If a check of Block 902 reveals, that a demand for jerk limitation is present Block 908 checks whether the system pressure is greater than the inshot-pressure (Pinshot). If this not the case, Block 910 checks whether a clock, giving time-synchronous impulses, is running. If this clock is not running, it is started in Block 911. This clock is accomplished by software programming to provide pulses at a predetermined interval based upon the interval clock. Valves 1 and 2 are de-energized in Block 912 and the system goes to Block 913. If, however, it is determined in Block 910 that the clock is already running, control goes directly to Block 913. Control continues to a Block 914 in which a delay time for inshot operation td is read from the memory, table 915. Block 916 checks whether the time elapsed (since starting the clock) is longer than the delay time td read from table 915. If this is not the case, the control returns to the start position by way of Block 917. If the time criteria have been met, however, Block 918 energises valves V1 and V2 and Block 919 writes, and stores in the table, the inlet valve closing time and the stabilized system pressure Ps. Then, Block 920 resets the clock, i.e. it puts it into its zero position, and control returns to the starting position through Block 921.
Although not shown by the diagram it is necessary to inhibit pressure measurement during operation of the inshot routine. Pressure is measured subsequently, following closing of the valves and pressure stabilization.
If a check of Block 908 should indicate that the pressure Ps is greater than the pressure Pinshot, Block 922 ensures that valve 2 is continuously energized, to allow a reduced rate of pressure increase. The value of Pinshot is selected to ensure normal control with valve V1 following sequencing of the inshot routine described above. Then, Block 923 checks whether the system pressure is greater than the demanded pressure minus a tolerance. If this is the case, Block 924 additionally energizes valve 1, so that both inlet valves are closed. In Block 925 the corresponding values are again written in the table 915 and control returns to the starting position via Block 926.
If the check of Block 923 is negative, Block 927 checks whether valve 1 is energized. If this is the case, Block 928 checks whether the system pressure is greater than or equal to the jerk limited demanded pressure minus a tolerance, tol3. If this is the case, control returns to the starting position via block 929 leaving V1 energized. Should this not be the case, Block 930 again writes corresponding values in table 915. Subsequently, valve 1 is de-energized in Block 931 and control returns to the starting position via Block 932.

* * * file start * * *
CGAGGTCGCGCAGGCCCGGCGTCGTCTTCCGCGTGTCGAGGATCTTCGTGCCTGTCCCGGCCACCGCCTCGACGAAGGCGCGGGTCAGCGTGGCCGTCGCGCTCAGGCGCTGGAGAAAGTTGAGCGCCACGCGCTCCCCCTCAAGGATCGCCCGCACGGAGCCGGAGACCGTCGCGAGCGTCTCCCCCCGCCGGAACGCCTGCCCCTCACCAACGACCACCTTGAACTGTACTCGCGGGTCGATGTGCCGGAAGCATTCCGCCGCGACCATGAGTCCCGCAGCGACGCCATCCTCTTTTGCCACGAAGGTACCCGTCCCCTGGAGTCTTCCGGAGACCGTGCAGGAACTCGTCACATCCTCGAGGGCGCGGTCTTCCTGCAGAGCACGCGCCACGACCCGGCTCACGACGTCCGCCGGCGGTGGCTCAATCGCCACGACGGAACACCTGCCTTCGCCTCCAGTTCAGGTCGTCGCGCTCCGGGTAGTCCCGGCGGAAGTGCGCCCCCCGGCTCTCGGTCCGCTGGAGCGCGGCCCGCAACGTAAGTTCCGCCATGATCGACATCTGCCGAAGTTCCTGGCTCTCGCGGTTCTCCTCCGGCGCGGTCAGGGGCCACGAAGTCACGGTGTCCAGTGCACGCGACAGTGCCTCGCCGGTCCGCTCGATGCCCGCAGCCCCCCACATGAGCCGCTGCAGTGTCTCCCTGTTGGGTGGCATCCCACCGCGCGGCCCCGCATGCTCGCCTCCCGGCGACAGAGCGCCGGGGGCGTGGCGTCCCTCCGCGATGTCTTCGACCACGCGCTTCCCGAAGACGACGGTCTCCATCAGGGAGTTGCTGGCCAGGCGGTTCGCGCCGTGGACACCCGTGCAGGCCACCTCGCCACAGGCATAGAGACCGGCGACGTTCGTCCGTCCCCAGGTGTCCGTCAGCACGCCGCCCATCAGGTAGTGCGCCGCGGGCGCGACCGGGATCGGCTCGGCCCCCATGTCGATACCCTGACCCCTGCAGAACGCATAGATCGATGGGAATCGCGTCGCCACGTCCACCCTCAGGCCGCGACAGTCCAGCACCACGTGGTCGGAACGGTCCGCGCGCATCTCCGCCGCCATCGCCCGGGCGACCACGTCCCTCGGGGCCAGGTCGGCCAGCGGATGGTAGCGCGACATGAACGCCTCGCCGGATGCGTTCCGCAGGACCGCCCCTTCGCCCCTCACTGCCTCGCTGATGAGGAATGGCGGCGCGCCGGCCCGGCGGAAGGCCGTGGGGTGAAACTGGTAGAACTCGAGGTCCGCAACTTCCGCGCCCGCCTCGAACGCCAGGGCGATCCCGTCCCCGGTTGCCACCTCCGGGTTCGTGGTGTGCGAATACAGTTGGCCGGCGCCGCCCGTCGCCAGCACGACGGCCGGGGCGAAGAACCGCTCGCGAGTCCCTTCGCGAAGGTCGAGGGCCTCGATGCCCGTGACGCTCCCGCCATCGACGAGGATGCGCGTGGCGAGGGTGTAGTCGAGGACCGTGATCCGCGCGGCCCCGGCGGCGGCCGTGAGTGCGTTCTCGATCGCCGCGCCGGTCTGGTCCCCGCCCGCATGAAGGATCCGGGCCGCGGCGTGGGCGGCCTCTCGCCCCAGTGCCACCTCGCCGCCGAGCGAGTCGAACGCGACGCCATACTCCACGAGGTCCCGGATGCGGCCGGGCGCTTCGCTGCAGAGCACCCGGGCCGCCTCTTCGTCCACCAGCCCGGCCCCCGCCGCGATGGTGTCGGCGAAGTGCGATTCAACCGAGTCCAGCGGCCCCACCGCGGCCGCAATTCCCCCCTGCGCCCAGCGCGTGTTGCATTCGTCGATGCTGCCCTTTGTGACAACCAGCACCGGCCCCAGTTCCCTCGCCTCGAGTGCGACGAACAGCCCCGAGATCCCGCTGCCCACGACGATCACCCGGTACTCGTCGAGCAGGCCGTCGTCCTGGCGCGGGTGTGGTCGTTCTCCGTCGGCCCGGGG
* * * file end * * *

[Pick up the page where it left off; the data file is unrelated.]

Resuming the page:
If it is determined in Block 927 that valve 1 is de-energized, Block 933 checks whether the system pressure is greater than or equal to the jerk-limited pressure demand, plus the jerk tolerance tol3. The tolerances are selected to allow for the response times of the valve. If the check of Block 933 is negative, control returns through Block 926 to the starting position. If the check of Block 933 is positive, Block 934 will energize valve 1 and in Block 935 the corresponding values are again written to the table 915. Additionally, in this instance, Block 936 checks whether the pressure switch (91 in FIG. 2, respectively 167 in FIG. 3A) has changed state. If this is the case, the pressure Psw at which the pressure switch has changed state, will again be written in the table 915 at Block 937. From there, control returns to the starting position via Block 938. If the pressure switch has not changed state, control directly returns from Block 936, via Block 938', to its starting position.
It may be noted here, that various tolerances may be used, tolerance tol1 relating to a fluid flow through two valves, while tolerance tol2 relates to a flow through only one control valve. Finally, the above mentioned tolerance tol3 applies to the jerk demand.
In connection with table 915, it should be mentioned that it may contain, say, three pressure values at for instance, 30 levels of pressure. Valve operation times and corresponding system pressures are written to the table. The corresponding values of pressure and time are updated in the individual table blocks, and are called from there, as discussed in connection with inshot and open loop control.
FIG. 9B (FIGS. 9B1 and 9B2) shows the routine for the normal operation of a brake release (compare Block 810 of FIG. 8).